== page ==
8. Always be yourself even though your circumstances may change.
9. Be the eternal teacher who teaches with the body when young, with words when old, and by moral precept even after death.

(Excerpted from "Taekwon-Do" (The Korean Art of Self Defense)



There are six belts: white, yellow, green, blue, red and black. White is given to beginners and black is given to students who have progressed through the grades and have a solid foundation for learning the techniques of Taekwon-Do.

The definition of the belts are as follows :

White Belt
Signifies innocence, as that of the beginning student who has no previous knowledge of Taekwon-Do.

Yellow Belt
Signifies the earth from which a plant sprouts and takes root as the foundation of Taekwon-Do is being laid.

Green Belt
Signifies the plant's growth as Taekwon-Do skills begin to develop.

Blue Belt
Signifies the Heaven towards which the plant matures into a towering tree as training in Taekwon-Do progresses.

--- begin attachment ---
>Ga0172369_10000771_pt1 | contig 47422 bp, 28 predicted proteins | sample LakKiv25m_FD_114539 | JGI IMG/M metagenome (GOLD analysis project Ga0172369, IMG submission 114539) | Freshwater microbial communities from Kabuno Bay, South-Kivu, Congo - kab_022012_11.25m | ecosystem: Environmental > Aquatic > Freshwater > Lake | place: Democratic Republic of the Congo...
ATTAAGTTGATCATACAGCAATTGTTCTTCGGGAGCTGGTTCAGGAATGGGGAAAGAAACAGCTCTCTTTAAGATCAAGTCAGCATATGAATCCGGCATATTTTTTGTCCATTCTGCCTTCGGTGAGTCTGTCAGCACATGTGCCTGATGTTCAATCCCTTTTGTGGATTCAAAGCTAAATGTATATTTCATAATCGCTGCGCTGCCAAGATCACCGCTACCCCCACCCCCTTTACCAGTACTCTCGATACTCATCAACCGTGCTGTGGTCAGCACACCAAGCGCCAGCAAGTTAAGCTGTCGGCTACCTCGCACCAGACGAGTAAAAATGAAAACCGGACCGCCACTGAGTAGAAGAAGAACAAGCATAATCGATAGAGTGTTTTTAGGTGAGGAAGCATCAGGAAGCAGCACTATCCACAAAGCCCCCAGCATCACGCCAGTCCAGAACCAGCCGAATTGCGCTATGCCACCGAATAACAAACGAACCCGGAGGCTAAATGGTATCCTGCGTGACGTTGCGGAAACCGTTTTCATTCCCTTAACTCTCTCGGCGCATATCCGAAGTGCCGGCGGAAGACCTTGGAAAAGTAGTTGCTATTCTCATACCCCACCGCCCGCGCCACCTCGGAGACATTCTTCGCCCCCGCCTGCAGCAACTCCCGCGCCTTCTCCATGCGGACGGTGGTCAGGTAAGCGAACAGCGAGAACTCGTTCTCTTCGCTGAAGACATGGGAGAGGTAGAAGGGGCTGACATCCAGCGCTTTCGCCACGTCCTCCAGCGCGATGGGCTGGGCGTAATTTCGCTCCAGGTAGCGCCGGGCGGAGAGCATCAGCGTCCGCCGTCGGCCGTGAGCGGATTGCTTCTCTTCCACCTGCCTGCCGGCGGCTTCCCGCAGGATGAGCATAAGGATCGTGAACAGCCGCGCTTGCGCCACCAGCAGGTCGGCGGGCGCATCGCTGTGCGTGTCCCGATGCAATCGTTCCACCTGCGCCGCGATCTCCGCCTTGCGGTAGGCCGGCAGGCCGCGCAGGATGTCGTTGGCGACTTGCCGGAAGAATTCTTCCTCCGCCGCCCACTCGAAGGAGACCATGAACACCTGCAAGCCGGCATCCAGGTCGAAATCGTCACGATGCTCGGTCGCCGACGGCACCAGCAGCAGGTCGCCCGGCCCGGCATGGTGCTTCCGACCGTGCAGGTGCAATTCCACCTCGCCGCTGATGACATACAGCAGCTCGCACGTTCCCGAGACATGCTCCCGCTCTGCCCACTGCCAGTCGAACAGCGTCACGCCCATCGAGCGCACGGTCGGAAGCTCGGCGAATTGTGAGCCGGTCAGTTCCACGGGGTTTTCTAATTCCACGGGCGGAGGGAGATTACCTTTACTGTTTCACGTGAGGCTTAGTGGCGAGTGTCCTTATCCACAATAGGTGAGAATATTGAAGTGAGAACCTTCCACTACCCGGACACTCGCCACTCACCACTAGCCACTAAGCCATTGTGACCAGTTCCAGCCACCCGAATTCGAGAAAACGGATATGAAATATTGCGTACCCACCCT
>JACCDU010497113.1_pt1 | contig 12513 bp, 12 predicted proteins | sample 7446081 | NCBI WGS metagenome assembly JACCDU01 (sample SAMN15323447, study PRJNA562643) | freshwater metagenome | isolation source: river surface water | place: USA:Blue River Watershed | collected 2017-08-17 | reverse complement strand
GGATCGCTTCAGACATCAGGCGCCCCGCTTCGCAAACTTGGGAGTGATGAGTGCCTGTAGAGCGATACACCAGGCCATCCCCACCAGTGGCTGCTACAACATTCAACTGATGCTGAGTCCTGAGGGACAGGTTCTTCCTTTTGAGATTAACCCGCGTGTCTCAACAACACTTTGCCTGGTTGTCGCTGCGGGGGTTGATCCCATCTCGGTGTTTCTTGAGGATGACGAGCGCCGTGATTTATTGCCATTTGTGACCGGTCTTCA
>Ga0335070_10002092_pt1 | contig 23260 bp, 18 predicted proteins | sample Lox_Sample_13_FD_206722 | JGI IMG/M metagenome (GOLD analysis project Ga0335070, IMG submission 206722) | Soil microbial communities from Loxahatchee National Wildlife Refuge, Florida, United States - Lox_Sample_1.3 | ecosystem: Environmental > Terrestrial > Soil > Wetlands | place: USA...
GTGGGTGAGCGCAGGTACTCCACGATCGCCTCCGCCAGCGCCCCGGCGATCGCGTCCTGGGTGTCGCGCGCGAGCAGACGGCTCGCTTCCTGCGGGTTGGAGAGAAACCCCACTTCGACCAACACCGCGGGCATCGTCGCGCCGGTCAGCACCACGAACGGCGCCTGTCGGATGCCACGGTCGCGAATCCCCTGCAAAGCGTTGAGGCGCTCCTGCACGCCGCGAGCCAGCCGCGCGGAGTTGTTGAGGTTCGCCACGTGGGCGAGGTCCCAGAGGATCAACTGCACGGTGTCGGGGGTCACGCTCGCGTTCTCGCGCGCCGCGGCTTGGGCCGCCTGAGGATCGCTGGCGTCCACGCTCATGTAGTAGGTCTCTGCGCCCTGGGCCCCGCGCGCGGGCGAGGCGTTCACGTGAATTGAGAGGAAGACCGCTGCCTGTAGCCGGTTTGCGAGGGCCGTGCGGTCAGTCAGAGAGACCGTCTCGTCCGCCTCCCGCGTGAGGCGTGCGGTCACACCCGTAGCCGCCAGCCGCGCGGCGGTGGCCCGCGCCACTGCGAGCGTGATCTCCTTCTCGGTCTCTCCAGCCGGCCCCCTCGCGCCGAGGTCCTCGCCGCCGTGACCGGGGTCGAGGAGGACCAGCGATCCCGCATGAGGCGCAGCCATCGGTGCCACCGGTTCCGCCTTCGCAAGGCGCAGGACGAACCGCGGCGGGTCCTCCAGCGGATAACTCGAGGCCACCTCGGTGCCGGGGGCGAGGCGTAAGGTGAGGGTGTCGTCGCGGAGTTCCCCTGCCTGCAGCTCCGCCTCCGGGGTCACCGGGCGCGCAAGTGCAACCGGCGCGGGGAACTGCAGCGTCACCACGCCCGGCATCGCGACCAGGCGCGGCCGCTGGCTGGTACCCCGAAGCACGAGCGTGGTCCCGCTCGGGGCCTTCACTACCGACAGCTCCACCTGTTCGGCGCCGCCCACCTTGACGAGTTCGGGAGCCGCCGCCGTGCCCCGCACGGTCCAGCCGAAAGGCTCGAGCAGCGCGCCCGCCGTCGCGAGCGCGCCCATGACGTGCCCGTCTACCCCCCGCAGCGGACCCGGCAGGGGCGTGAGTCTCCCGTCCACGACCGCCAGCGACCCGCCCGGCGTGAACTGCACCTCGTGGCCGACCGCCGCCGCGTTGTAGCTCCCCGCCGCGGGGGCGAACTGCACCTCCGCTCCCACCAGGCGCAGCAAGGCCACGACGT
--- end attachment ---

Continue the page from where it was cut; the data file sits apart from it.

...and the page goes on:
Red Belt
Signifies Danger, cautioning the the student to exercise control and warning the opponent to stay away.

Black Belt
Opposite of white, therefore signifying the maturity and proficiency in Taekwon-Do, also indicates the wearer's imperviousness to darkness and fear.

Students must grade through the following belts in the following order:

white belt given to the beginner (10th gup)
white belt yellow tags (9th gup)
yellow belt (8th gup)
yellow belt green tags (7th gup)
green belt (6th gup)
green belt blue tags (5th gup)
blue belt (4th gup))
blue belt red tags (3rd gup)
red belt (2nd gup)
red belt black tags (1st gup)
through to Black Belt (1st dan/degree).